For those who are looking to ditch the store-bought cards this year, I’ve got two cute Valentines cards just for you! Both designs can be easily printed from home and can be spruced up by using specialty or colored paper. Enjoy the free printables!
Winter Break is right around the corner! Parents are probably busy at work planning what the kids will be doing while out of school. While family time, travel or youth camps are important time investments, it is also essential to enrich your child’s day with learning. As a former elementary teacher, I know how a non-academic break can result in children, at every grade level, experiencing regression. Help your child stay motivated and challenged with this free printable!
When I was teaching kindergarten and first grade, we spent a good deal of time on phonics and word study. An aspect of that was to practice spelling a small list of sight words each week, something that some of you parents may have seen your child bring home. This area of study looks very different from when I was a little girl, thankfully. We are beyond the days of writing spelling words over and over or trying to memorize their spelling (how boring!). Instead, our class found fun, interactive and creative ways to practice our sight words. I have compiled a list of activities and games that I used with my students that parents could easily have their little ones do at home.
Below are four key social skills that I found my students engage in daily. When I would get asked, by those friends and parents in the community, if their child was ready for kindergarten, I would ask if their child presented these behaviors. Just as I mentioned in my last article about academic readiness for Kindergarten, some kids will not present all these indicators whole-heartedly and that does not necessarily mean they are not ready to start kindergarten. These social skills will be taught and practiced in the classroom. However, it is important that you be proactive in working with your child on these skills at all opportunities. Having your child work on these skills now will prepare them for becoming productive members of their kindergarten classroom.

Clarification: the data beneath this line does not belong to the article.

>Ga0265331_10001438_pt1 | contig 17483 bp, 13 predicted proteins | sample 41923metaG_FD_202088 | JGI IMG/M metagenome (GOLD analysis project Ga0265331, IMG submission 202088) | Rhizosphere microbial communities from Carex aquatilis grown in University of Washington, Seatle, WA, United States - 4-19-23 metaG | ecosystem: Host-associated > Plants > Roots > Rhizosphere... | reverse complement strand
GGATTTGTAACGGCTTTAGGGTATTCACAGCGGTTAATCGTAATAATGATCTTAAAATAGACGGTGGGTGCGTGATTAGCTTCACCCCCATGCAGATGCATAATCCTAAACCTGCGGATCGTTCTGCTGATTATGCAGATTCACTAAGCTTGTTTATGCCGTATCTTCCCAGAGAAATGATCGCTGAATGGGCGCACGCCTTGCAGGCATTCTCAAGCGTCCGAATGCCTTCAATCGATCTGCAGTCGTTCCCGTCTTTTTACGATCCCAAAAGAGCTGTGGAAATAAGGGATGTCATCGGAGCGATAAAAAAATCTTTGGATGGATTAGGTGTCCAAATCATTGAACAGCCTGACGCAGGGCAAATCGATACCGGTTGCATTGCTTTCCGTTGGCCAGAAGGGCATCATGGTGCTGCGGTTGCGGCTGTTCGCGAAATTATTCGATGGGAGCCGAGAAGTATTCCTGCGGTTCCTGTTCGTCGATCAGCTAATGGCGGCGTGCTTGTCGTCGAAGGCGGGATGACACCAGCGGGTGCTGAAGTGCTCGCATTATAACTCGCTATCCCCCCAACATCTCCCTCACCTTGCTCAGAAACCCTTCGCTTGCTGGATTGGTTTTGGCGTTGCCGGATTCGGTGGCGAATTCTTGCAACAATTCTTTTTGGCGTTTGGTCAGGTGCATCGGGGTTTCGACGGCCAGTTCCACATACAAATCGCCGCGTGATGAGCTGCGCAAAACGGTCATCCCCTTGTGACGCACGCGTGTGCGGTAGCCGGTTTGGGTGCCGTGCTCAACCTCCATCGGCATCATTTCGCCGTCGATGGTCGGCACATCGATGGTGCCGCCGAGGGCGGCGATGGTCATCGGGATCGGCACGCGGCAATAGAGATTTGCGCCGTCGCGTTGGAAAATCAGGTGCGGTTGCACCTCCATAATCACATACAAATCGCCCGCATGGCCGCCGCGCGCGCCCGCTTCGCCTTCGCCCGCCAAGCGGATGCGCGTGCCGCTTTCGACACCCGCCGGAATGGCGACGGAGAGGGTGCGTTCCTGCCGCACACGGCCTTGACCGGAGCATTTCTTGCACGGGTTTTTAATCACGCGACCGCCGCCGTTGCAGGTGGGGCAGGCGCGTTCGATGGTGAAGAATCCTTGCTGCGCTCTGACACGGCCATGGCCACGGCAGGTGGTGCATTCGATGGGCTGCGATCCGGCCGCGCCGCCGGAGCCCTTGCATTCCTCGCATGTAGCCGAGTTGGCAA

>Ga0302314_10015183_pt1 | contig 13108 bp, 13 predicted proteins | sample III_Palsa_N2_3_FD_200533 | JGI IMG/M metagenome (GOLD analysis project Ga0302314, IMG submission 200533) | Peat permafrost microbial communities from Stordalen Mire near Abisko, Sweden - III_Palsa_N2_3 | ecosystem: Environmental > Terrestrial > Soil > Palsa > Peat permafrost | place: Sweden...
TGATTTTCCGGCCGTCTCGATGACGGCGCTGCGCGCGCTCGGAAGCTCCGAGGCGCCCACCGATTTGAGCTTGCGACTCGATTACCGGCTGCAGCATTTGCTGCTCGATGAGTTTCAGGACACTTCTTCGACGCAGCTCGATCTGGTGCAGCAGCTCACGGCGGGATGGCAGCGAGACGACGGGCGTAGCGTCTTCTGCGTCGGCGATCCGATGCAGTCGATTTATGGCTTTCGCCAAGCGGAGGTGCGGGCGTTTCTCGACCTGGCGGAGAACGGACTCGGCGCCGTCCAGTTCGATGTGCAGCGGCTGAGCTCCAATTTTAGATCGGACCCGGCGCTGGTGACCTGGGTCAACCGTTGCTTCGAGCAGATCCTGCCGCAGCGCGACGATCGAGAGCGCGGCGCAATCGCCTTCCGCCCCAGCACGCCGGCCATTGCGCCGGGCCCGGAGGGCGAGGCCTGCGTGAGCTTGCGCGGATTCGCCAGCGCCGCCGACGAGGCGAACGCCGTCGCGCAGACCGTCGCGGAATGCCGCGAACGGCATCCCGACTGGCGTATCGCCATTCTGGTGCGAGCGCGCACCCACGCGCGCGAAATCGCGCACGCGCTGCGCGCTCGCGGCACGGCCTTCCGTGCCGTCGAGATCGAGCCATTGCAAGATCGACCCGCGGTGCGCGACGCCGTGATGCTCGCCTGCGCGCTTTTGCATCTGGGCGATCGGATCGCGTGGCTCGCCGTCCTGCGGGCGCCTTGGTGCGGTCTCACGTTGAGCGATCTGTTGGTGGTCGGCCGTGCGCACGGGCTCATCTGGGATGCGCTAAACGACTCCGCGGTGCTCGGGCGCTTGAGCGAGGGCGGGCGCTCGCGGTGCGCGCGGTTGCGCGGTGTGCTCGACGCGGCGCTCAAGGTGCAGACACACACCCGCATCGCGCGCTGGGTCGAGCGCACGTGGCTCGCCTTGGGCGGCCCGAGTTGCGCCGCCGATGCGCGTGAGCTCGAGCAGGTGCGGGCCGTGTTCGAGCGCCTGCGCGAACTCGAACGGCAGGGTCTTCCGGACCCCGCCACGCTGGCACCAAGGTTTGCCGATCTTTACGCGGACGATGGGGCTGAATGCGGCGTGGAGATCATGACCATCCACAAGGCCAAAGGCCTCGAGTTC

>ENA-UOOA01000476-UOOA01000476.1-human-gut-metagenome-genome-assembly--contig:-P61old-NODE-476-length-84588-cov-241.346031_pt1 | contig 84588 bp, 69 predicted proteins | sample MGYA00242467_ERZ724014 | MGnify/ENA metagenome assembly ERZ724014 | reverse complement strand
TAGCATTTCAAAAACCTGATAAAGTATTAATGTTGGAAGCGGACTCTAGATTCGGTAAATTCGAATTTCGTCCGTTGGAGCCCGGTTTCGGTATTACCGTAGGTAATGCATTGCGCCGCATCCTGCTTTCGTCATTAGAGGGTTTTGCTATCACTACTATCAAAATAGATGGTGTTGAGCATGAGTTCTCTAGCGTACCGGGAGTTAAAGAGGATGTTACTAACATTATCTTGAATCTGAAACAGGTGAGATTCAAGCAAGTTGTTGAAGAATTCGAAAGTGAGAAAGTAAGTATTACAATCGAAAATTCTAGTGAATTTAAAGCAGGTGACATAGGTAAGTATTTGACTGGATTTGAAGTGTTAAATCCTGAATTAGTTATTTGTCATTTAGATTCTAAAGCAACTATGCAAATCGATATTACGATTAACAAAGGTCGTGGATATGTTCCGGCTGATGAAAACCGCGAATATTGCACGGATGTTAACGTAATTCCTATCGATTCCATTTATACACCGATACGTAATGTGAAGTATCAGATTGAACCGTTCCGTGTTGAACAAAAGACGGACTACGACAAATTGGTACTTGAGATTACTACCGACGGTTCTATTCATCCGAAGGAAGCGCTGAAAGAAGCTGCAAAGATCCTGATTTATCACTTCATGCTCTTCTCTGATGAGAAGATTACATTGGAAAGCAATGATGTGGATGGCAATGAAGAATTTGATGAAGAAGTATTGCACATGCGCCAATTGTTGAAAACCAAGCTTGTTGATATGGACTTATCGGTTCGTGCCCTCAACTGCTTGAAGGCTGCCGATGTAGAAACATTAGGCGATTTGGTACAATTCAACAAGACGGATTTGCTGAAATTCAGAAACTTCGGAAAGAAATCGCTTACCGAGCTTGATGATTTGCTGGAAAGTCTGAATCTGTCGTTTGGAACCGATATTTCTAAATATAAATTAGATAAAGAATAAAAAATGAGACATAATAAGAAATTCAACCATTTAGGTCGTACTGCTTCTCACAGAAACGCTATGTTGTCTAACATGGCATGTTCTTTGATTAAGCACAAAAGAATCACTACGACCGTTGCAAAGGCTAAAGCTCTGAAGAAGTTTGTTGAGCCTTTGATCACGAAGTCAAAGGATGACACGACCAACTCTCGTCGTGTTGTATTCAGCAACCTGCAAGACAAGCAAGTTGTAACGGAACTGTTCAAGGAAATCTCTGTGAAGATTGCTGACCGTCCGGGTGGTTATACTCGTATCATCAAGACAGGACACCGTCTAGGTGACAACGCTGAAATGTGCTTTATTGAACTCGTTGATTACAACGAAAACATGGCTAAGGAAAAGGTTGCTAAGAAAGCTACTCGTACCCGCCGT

As a former kindergarten teacher, I want to share ten indicators that you can refer to, to determine if your little one is kindergarten ready. Note that many kids are not going to be proficient at all these skills by the time they start kindergarten and that isn’t necessarily an indicator that they are not ready for school. Some kids will master these skills once they start kindergarten.